Charles R. Rardin, MD
Alpert Medical School of Brown University
Providence, Rhode Island
Rengananthan A, Robinson D, Cardozo L, Srikrishna S, Cartwright R. Do women with overactive bladder have realistic expectations for therapy? Int Urogyn J. 2010;21:409-414.
The impact of urgency and urge incontinence on quality of life has been well-documented; however, the complicated relationships between therapies, costs and adverse effects, and the objective and subjective tools used to measure lower urinary tract symptoms make definition of “cure” elusive. This study sought to determine what women with overactive bladder perceived as “cure,” and to elucidate the correlation between quality of life impairment and expectations from therapy.
153 women with bothersome OAB, and without report of stress incontinence, voiding dysfunction or prolapse, were recruited; of note, all patients were treatment-naïve. Patients filled out the King’s Health Questionnaire (KHQ) as well as a novel questionnaire instrument designed, based on qualitative clinical interviews, to assess patient expectations and attitudes about the following:
- Willingness to accept the problems
- Willingness to modify lifestyle
- Tolerance of side effects
- Paying for treatment
- Frequency of visits
- Accepting side effects
- Expectations from treatment
Prior to initiation of treatments, the following observations were made:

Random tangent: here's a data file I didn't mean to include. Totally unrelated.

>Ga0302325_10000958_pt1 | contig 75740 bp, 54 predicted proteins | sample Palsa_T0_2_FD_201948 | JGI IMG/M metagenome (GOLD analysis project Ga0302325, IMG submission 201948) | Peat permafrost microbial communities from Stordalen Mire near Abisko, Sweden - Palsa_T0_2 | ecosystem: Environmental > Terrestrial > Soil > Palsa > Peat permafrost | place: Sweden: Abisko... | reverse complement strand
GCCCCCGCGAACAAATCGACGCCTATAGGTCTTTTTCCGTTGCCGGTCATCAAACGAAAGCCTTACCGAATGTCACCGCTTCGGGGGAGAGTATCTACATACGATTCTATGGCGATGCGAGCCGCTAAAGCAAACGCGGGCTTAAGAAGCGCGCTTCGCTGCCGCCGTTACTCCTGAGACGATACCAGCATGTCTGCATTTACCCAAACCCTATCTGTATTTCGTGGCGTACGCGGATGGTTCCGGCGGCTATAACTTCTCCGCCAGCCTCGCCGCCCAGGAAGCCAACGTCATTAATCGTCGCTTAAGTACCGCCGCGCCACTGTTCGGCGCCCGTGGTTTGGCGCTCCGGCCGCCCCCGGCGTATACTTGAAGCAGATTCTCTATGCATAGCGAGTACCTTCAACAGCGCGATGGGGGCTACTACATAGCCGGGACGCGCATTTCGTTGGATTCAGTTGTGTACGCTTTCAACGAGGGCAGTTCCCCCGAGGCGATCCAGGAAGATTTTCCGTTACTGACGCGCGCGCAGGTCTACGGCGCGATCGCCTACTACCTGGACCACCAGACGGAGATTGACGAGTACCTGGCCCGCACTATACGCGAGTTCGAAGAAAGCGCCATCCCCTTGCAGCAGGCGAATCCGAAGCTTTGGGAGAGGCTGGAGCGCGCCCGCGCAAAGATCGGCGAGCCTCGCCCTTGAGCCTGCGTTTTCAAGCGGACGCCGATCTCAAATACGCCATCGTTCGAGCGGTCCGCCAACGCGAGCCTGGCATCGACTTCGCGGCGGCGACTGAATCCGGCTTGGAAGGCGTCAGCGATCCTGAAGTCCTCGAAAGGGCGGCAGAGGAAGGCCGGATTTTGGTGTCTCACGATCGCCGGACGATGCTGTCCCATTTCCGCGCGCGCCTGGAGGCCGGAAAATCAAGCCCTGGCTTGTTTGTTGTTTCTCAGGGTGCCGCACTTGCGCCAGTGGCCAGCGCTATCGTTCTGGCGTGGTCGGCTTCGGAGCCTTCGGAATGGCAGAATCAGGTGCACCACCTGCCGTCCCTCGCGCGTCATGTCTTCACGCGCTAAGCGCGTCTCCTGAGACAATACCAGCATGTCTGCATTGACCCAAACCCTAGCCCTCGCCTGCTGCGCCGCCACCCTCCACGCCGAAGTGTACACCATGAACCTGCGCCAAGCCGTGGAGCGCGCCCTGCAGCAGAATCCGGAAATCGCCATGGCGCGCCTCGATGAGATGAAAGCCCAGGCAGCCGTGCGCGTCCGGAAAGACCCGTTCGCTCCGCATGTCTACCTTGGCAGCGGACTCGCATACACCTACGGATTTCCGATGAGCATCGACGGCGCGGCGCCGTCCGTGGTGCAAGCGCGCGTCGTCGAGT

- Of the 153 women who completed the questionnaires, 47% indicated that urge incontinence was their most bothersome symptom; 31% indicated urgency as the most bothersome symptom of OAB
- 65% expected to have complete cessation of incontinence once treated
- 24% expected complete cure of all symptoms
- The majority of women considered bladder retraining and lifestyle modifications acceptable (73% and 67%, respectively)
- Most women found tablets used “as needed” acceptable (69%); however, this number dropped to 33% when asked to consider lifelong medication
- 62% of women indicated they were prepared to tolerate dry mouth as a treatment side effect; only 20% were prepared to tolerate constipation. 36% indicated they would not tolerate any treatment-related blurred vision
- The degree of quality of life impairment was not associated with different expectations of treatment success, tolerance of residual symptoms, or tolerance of side effects from treatment
This study helps to understand the low compliance rates observed with anticholinergic use. While 65% of women expected complete cure of incontinence, and 24% expected cure of all symptoms, few anticholinergic trials have demonstrated that level of performance. Perhaps most instructive, though, is the a priori reluctance to accept long-term medication as a treatment strategy. Although there are some limitations to the present study, including the use of a non-validated questionnaire tool and a relatively small sample size, there are insights that are likely to aid the clinician in helping patients develop treatment goals and expectations that are realistic and acceptable.